Vieira, who had endured tense relations with the military establishment following disputes over his party’s victory in parliamentary elections last November, had escaped a previous attempt on his life last year.
Jean Ping, the chairman of the African Union (AU), said: “I was deeply shocked … to hear of the assassination. The AU and myself firmly condemn this criminal act.”
|A bomb killed General Na Waie hours before the president was assassinated [AFP]|
The killing was “serious notably because it comes at a time when efforts were under way to bolster peace following the November election”, he said.
Jan Van Maneen, the honorary consul for the UK and the Netherlands in Guinea-Bissau, told Al Jazeera: “Bissau is absolutely calm. There is no fighting; no shooting.
“The constitution says if the president is no longer available, the president of the assembly [parliament] will take over as leader for three months and there should be new elections.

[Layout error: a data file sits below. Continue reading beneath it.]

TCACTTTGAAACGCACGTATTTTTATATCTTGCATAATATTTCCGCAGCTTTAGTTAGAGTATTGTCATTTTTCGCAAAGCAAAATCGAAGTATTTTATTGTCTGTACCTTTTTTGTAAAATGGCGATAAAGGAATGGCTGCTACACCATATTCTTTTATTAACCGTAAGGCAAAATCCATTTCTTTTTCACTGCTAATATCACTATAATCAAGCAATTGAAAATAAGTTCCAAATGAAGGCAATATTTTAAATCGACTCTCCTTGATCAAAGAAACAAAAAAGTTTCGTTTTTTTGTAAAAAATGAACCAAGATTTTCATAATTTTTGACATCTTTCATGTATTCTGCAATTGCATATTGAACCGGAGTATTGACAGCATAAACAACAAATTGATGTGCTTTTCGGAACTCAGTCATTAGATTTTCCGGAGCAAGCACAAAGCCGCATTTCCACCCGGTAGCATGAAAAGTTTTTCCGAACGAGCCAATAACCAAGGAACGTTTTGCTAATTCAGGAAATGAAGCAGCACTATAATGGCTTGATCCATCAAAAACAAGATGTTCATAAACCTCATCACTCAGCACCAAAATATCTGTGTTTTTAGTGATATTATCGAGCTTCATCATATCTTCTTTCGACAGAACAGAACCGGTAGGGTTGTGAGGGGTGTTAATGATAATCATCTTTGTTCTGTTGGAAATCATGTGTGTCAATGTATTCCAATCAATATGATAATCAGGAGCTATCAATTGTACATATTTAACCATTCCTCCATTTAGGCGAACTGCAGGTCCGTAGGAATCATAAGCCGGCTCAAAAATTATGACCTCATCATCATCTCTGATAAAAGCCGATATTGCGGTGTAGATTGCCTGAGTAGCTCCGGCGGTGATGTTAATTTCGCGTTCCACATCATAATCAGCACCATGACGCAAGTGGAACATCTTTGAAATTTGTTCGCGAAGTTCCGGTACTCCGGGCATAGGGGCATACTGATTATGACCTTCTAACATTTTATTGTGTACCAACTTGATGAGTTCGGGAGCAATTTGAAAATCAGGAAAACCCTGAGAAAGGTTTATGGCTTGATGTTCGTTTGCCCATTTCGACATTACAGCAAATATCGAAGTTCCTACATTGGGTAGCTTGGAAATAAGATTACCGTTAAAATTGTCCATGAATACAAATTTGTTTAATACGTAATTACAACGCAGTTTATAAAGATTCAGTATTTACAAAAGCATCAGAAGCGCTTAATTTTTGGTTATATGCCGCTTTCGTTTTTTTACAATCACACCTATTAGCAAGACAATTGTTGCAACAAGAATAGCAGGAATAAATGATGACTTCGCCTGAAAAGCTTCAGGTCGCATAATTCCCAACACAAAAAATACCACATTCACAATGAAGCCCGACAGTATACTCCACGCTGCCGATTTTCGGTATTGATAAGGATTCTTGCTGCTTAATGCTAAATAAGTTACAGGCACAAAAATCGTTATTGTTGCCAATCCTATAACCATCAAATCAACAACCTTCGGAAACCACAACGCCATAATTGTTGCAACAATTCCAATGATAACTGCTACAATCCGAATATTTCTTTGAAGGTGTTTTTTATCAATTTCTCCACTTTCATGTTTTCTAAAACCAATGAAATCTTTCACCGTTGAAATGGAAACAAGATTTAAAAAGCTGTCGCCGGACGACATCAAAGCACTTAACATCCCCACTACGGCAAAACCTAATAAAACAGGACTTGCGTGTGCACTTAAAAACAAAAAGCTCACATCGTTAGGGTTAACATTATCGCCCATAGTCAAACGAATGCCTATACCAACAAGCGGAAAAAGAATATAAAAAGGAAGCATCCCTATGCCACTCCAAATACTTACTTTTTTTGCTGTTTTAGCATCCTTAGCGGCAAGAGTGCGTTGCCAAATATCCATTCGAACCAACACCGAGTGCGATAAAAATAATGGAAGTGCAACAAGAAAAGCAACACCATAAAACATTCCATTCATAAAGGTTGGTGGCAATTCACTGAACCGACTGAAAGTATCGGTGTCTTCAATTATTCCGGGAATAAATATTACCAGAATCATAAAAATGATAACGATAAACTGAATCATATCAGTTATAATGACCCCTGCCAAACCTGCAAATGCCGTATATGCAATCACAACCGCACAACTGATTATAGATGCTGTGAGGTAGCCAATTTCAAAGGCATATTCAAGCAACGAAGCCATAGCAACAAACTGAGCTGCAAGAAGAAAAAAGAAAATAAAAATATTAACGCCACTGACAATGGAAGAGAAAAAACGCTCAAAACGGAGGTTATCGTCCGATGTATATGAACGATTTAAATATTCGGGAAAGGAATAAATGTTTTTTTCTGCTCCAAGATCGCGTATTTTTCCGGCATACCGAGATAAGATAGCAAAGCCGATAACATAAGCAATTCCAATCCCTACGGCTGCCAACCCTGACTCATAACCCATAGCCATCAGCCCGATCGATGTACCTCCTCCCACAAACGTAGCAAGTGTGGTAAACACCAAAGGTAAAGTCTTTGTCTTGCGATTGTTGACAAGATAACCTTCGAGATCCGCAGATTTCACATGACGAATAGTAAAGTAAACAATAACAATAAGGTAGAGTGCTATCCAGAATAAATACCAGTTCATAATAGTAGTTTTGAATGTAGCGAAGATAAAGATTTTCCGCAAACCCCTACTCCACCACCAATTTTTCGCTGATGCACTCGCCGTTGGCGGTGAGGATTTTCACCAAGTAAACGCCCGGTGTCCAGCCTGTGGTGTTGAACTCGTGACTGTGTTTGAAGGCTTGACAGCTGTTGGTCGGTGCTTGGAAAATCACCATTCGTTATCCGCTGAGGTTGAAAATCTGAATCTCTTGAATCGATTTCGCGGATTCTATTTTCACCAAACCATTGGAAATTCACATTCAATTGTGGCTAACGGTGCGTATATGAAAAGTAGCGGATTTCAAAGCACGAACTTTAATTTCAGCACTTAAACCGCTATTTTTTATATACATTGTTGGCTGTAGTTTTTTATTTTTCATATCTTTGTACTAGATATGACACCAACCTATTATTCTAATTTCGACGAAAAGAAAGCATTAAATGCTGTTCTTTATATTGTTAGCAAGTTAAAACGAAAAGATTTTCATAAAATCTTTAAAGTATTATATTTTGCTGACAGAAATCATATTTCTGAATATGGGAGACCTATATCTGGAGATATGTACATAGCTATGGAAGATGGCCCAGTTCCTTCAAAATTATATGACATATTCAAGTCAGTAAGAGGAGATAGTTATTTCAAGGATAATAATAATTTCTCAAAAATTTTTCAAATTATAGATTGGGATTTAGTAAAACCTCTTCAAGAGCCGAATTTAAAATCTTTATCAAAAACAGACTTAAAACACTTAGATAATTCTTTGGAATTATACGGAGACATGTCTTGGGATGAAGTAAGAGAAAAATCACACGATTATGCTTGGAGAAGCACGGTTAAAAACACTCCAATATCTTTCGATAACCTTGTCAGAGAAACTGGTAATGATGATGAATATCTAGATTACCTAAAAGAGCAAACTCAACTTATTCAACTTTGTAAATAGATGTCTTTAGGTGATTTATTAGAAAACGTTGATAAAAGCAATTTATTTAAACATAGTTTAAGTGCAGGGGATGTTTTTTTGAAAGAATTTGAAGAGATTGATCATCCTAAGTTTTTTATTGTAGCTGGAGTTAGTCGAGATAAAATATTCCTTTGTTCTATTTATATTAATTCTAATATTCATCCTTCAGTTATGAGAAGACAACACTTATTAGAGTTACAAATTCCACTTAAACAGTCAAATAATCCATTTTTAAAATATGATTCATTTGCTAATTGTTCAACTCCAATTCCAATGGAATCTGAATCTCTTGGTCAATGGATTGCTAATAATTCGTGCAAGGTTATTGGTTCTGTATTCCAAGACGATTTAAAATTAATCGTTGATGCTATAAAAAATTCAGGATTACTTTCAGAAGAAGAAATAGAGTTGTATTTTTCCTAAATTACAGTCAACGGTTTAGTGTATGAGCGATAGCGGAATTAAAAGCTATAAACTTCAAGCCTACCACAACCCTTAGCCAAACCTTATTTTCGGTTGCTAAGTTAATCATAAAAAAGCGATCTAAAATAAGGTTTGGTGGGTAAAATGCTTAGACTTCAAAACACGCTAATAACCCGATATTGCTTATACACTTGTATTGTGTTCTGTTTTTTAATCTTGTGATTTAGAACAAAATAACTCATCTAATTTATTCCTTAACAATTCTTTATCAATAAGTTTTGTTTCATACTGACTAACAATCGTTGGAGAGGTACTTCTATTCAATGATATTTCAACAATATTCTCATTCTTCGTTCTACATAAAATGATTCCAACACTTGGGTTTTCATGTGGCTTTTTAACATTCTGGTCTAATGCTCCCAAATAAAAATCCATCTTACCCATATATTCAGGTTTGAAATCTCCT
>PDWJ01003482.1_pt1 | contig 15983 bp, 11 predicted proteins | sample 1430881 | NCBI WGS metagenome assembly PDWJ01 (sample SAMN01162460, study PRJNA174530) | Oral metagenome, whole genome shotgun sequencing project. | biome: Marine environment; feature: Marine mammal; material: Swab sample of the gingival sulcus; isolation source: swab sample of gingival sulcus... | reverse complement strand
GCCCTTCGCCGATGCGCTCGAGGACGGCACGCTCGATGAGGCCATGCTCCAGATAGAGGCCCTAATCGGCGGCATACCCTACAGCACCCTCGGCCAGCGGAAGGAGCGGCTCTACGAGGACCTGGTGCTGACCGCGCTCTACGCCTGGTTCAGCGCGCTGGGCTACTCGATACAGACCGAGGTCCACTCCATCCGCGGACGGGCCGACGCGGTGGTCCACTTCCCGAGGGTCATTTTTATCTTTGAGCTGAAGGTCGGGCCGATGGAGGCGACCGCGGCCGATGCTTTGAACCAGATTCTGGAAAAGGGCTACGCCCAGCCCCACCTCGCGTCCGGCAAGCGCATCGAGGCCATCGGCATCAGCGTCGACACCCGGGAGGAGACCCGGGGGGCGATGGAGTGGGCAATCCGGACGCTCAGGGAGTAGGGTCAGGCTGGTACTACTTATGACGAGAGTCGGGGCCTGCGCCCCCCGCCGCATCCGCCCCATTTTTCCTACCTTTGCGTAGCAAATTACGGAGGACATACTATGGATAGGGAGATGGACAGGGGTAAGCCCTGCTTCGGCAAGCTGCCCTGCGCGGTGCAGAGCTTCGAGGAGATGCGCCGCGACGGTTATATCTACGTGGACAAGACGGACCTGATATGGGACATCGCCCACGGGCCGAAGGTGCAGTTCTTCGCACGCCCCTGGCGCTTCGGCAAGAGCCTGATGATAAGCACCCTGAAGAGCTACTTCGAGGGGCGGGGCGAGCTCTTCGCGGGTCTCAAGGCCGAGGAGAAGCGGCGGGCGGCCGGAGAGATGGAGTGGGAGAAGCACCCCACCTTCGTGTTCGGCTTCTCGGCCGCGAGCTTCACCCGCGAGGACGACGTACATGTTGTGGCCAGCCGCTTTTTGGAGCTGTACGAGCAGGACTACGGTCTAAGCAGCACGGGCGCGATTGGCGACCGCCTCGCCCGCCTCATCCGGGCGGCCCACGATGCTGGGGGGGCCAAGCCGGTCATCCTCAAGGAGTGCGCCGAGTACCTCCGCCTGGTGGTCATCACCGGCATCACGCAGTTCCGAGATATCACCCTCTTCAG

“The thing is that we had elections in November, and the new president of the assembly is a very young man with little experience. We are not sure if he is going to respect the constitution.”
He ruled out the possibility of the army seizing power, saying: “The rivalry is now over and maybe it [the assassination] is now the beginning of a new solution.”
The army said in a statement it would respect “constitutional order” and called on the population to remain calm.
One of Na Waie’s bodyguards said the bomb that killed the general had been placed under a stairway leading to his office.
“He had just reached the first steps when the bomb was triggered. He was mortally injured,” the bodyguard said.
Government troops closed down roads around the army building and shut down five private radio stations after the attack.
Guinea-Bissau has lurched from one political crisis to another since independence from Portugal in 1974 and Na Waie’s predecessor, General Verissimo Correia Seabra, was shot dead by soldiers in October 2004.
Na Waie served in the military government that overthrew Vieira in the 1990s and was critical of him after Vieira was voted back to the presidency in 2005.
Analysts say instability has been worsened by the presence of international drug trafficking organisations which use the country as a staging post for smuggling cocaine into Europe.